I just got back from the very well done 2011 MySQL Conference put on by O'Reilly out in Santa Clara, California. I believe this was my sixth time at the MySQL show, although this year it was somewhat of a different experience for me. This time, instead of representing the MySQL band of merry men (and women), being that I am now at EnterpriseDB, I was promoting PostgreSQL. In fact, if you want to hear something really strange: EnterpriseDB was the only diamond sponsor of the event.
A PostgreSQL vendor? The diamond sponsor at a software show catering primarily to MySQL professionals? What gives?
The Right Tool for the Right Job
Actually, we weren't the only non-MySQL database vendor at the event. Representing the NoSQL crowd, MongoDB and Hadoop/Cloudera showed up, with Mike Olson from Cloudera giving one of the keynote addresses (EnterpriseDB had a keynote, as well). And a number of the Oracle/MySQL forks were also there with Monty Widenius representing MariaDB and Brian Aker giving an update on Drizzle.
One of the great things about the show was that there was no "us vs. them" mentality among the attendees whatsoever. In other words, there was no MySQL bashing PostgreSQL session (or vice versa) and I didn't see any NoSQL champion talking about how puny MySQL was when it comes to managing big data. Instead, the mindset among the crowd was very "open" when it came to listening to the pros and cons of various open source database management solutions, with the general consensus being that you use the right database for the right job.
The application use cases that require a data management back end are truly countless these days. That being the case, there are times that MySQL will trump nearly any other RDBMS, and other times when PostgreSQL will run circles around MySQL, and yet there are still other cases where a NoSQL option will beat them both. This is both very good and challenging news.
It's good news in that never before have data management professionals had more open source choices at their disposal that are truly ready for prime time. Long gone are the days when open source databases were considered drastically inferior to the Oracles and DB2s of the world where their reliability and capabilities are concerned. Only the uneducated and uninformed think that today.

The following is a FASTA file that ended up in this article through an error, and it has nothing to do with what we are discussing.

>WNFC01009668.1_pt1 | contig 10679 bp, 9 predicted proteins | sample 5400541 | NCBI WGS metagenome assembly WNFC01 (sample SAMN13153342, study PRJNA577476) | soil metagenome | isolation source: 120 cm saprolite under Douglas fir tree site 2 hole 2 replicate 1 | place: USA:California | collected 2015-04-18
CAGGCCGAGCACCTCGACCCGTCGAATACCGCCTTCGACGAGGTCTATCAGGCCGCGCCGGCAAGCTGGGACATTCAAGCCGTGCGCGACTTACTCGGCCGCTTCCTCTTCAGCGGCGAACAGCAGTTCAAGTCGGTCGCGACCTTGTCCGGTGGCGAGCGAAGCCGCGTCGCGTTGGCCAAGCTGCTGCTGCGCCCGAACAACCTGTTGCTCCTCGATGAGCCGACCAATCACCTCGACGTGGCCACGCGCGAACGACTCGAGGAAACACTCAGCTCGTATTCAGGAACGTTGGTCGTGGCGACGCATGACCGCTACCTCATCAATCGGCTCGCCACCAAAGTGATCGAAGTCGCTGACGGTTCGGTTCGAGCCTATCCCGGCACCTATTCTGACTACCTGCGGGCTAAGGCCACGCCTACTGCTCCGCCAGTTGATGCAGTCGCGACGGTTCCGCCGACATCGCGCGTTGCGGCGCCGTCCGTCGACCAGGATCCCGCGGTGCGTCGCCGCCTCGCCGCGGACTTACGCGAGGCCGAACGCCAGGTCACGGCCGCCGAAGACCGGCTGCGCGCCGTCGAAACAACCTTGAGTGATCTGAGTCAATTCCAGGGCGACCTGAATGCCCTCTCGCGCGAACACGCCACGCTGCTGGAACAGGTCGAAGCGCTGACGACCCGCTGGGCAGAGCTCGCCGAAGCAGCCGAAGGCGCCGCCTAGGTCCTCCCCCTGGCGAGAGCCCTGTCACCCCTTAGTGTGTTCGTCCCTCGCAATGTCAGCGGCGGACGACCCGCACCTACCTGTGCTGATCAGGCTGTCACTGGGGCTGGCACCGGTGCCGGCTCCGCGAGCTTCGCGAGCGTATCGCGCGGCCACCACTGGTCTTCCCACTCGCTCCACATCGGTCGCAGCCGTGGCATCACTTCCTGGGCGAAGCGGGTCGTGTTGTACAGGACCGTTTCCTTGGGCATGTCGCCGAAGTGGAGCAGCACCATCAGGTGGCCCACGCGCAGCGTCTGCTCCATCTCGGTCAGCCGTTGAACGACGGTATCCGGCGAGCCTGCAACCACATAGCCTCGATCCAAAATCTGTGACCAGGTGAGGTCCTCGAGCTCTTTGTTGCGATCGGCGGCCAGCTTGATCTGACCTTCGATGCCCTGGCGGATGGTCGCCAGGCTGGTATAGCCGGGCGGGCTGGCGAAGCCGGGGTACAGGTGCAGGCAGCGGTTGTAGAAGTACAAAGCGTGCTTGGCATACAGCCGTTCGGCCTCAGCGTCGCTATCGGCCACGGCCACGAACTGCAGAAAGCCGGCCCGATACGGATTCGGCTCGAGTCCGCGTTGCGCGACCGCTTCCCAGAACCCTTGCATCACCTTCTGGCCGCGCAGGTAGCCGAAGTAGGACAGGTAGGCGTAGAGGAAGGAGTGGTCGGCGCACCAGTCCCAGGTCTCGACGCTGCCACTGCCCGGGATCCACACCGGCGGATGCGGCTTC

As an example, when I'm asked at the software shows I go to if PostgreSQL is used for any serious applications, I always ask the people if they boarded a plane and flew to the event. Most of the time, their answer is yes, and so I reply, "Well, then you put your life in the hands of PostgreSQL when you did that because the FAA uses PostgreSQL for their air traffic control systems."
It's hard to get a more "mission-critical" than that.
So, again, the good news for database professionals is that they have lots of open source choices that are more than ready and capable to tackle any application that's thrown at them. However, on the flip side, all these choices give birth to a variety of challenges that we didn't have before. The primary challenge is that database pros today need to be acutely aware of the strengths and weaknesses of the various open source database choices so they don't pick the wrong solution for the job at hand.
Do you have a telecom-type high availability application, where the queries are fairly simple, consist of primary key lookups, and don't involve large volumes of data? Then MySQL Cluster will likely clean the clock of most every other choice you could turn to. But do you instead have a heavy-duty OLTP system, with very complex SQL, and potentially lots of data? Because PostgreSQL has perhaps the best open source database optimizer on the planet and because it routinely takes on hefty data volumes with ease, you'll likely find no better choice than it.
Déjà Vu All Over Again
It's very common for most companies to have more than one data management provider, but what hasn't been so common up until now, is for companies to have more than one open source data management provider. But the times, they are a-changing.
I wonder if next year, the O'Reilly conference will morph into even more of an open source database show instead of being concentrated on MySQL? If this year was an indicator, I can see this being a distinct possibility. The many solid open source database choices that data management professionals now have, coupled with the strong need to understand where each fits (and just as importantly, where each doesn't fit) necessitates more meeting-of-the-minds venues that gather everyone together and positively present each solution's benefits and success stories.
One thing's for sure, all of this is good news for both large and small companies who are tired of paying up to 36% of their software budgets for their databases (source: Forrester). The increasing breadth of open source data management solutions, the progressive improvements in their reliability and capabilities, and their superb total cost of ownership continue to make them a disruptive force in the IT world.
Robin Schumacher is director of product strategy at EnterpriseDB, the enterprise Postgres company, which provides enterprise-class PostgreSQL products and services. He can be reached at firstname.lastname@example.org.